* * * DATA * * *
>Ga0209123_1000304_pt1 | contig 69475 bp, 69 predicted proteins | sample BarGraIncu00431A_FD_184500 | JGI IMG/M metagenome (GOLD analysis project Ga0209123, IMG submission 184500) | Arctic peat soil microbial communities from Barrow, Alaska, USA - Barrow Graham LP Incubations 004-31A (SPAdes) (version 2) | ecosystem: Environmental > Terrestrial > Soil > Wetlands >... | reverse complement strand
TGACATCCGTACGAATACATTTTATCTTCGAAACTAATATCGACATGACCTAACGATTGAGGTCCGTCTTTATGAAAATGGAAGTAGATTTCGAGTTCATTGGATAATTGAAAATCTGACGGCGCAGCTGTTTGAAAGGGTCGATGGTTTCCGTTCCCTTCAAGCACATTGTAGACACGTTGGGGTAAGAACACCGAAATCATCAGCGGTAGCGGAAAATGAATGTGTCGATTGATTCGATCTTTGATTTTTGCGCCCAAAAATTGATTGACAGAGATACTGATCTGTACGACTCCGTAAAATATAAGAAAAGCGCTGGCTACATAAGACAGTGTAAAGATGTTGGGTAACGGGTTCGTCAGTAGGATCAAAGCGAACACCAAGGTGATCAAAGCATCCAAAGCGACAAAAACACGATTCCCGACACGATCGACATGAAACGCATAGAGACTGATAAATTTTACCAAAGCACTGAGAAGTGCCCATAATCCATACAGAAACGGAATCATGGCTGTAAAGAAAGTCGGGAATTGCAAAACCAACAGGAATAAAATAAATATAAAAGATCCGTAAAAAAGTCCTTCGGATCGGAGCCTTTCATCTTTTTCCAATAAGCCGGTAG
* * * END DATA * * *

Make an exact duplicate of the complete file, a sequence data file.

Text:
>Ga0209123_1000304_pt1 | contig 69475 bp, 69 predicted proteins | sample BarGraIncu00431A_FD_184500 | JGI IMG/M metagenome (GOLD analysis project Ga0209123, IMG submission 184500) | Arctic peat soil microbial communities from Barrow, Alaska, USA - Barrow Graham LP Incubations 004-31A (SPAdes) (version 2) | ecosystem: Environmental > Terrestrial > Soil > Wetlands >... | reverse complement strand
TGACATCCGTACGAATACATTTTATCTTCGAAACTAATATCGACATGACCTAACGATTGAGGTCCGTCTTTATGAAAATGGAAGTAGATTTCGAGTTCATTGGATAATTGAAAATCTGACGGCGCAGCTGTTTGAAAGGGTCGATGGTTTCCGTTCCCTTCAAGCACATTGTAGACACGTTGGGGTAAGAACACCGAAATCATCAGCGGTAGCGGAAAATGAATGTGTCGATTGATTCGATCTTTGATTTTTGCGCCCAAAAATTGATTGACAGAGATACTGATCTGTACGACTCCGTAAAATATAAGAAAAGCGCTGGCTACATAAGACAGTGTAAAGATGTTGGGTAACGGGTTCGTCAGTAGGATCAAAGCGAACACCAAGGTGATCAAAGCATCCAAAGCGACAAAAACACGATTCCCGACACGATCGACATGAAACGCATAGAGACTGATAAATTTTACCAAAGCACTGAGAAGTGCCCATAATCCATACAGAAACGGAATCATGGCTGTAAAGAAAGTCGGGAATTGCAAAACCAACAGGAATAAAATAAATATAAAAGATCCGTAAAAAAGTCCTTCGGATCGGAGCCTTTCATCTTTTTCCAATAAGCCGGTAG